No Safe Haven

A New Order in the Court

| Fri Jul. 1, 2005 12:00 AM PDT

AN ESTIMATED 73 PERCENT of domestic violence assaults go unreported, largely because of women’s lack of faith in the system, according to the National Institute of Justice. Filing a report means dealing with a justice system that forces women to testify, bounces them between multiple courtrooms, and leaves them vulnerable.

In response, some 300 integrated domestic violence courts have sprung up in at least 23 states across the country. While the structure of courts varies based on state and local needs, they all use a “one family, one judge” model. Each victim is provided an advocate, and a dedicated judge and team of prosecutors see each case from beginning to end, dealing with whatever criminal charges, protection orders, and custody and divorce matters arise.

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Recognizing that one of the biggest barriers to convictions is that victims are scared or reluctant to testify against their abusers, such courts have stretched the evidentiary rules—a move that has proved highly successful (and somewhat controversial). Faced with victims unwilling to testify, the courts use exceptions to the hearsay rule and admit evidence like calls to 911 or domestic incident reports, sometimes in the place of testimony.

New York, an early pioneer of the effort, now has 30 such courts throughout the state. The first, the Brooklyn Felony Domestic Violence Court, opened in 1996, and, according to the Center for Court Innovation, eight years later “not a single victim linked to an open case has been killed,” the number of victims assigned advocates has doubled to nearly 100 percent, and the dismissal rate has been cut in half. Conviction rates have risen slightly while guilty pleas are way up, suggesting that prosecutors were able to build more substantial cases, leading to more plea bargaining.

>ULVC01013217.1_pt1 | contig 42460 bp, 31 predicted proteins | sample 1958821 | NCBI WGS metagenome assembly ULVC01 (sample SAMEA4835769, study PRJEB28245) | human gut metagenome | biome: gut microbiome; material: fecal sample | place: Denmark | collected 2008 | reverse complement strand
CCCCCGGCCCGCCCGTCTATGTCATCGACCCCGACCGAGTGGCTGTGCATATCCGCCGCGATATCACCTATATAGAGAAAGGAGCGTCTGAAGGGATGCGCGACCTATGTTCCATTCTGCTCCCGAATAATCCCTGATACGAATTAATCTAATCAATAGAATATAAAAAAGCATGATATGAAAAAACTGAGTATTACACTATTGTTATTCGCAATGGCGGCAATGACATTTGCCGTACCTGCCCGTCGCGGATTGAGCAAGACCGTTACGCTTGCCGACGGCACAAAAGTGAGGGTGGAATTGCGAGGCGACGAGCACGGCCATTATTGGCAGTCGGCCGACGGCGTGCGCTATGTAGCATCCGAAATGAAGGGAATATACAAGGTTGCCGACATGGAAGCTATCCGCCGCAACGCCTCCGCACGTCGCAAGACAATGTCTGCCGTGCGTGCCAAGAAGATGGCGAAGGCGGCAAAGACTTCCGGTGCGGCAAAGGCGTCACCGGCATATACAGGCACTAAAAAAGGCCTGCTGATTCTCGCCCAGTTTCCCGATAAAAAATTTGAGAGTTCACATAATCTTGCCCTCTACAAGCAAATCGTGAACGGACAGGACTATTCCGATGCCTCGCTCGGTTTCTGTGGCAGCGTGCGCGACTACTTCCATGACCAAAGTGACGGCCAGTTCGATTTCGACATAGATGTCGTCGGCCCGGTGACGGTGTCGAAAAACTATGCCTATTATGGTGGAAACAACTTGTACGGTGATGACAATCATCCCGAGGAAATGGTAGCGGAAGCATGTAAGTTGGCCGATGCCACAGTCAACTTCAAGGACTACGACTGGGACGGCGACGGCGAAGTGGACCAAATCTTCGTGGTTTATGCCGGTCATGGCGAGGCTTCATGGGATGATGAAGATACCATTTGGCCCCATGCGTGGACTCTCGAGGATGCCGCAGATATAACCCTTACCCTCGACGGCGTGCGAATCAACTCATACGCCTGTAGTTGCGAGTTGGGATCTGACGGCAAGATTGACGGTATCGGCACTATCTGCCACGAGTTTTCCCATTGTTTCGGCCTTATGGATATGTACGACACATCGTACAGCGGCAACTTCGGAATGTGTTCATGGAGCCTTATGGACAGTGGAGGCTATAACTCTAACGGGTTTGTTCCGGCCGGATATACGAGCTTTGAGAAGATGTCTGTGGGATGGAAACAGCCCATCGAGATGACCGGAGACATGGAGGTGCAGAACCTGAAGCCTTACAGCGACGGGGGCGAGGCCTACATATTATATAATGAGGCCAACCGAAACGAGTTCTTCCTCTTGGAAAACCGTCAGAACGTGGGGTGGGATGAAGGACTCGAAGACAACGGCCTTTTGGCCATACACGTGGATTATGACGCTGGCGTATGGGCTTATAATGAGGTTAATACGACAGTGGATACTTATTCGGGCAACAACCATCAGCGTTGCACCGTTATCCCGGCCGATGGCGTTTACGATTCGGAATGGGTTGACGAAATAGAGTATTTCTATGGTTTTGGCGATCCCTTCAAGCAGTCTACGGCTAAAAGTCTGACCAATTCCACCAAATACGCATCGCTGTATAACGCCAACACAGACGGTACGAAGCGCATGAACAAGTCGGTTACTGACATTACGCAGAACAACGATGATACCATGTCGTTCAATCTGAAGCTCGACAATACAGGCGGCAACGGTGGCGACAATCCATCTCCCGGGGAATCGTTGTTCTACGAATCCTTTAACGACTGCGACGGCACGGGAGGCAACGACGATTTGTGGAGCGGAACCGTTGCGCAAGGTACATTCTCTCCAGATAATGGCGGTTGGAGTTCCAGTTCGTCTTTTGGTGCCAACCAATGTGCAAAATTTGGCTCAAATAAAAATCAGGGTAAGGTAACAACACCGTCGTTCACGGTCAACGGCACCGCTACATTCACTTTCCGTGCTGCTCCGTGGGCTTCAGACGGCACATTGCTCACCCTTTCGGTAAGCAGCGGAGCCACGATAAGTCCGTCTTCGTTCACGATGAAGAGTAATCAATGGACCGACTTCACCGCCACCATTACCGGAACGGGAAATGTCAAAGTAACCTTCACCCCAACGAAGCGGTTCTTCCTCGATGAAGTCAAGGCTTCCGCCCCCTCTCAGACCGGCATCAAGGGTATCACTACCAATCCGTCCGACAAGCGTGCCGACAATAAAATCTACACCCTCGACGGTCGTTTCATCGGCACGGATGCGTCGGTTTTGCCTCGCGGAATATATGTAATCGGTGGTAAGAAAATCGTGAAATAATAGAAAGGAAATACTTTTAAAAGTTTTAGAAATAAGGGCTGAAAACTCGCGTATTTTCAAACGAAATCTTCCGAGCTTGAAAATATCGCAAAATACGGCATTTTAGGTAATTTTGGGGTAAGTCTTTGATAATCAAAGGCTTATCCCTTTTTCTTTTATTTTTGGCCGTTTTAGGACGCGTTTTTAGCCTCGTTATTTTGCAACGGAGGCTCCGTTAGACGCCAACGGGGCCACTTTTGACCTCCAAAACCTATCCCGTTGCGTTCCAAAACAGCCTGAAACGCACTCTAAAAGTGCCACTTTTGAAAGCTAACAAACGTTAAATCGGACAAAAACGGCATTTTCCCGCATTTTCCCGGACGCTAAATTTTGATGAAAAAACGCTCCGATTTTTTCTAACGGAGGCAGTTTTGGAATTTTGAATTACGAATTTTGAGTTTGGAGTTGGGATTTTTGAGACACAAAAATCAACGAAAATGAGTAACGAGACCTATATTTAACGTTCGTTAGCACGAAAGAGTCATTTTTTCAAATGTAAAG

Defense attorneys complain that concern for the victims has come at the cost of the basic legal rights of the defendants, who in some courts are not permitted to ask questions of their accusers. Last year, in Crawford v. Washington, the U.S. Supreme Court made a broad ruling regarding hearsay evidence that asserted the rights of an accused to “be confronted with the witnesses against him.”

It remains to be seen how the Crawford decision will affect the evidentiary latitude domestic volence courts have been developing. Keeping the rights of victims paramount is key to their success, say advocates. In conventional courts, “batterers can manipulate the criminal justice system and use those tools against battered women,” says Beckie Masaki, director of the Asian Women’s Shelter in San Francisco. If domestic violence courts continue to spread, perhaps the number of women with faith in the system will grow as well.

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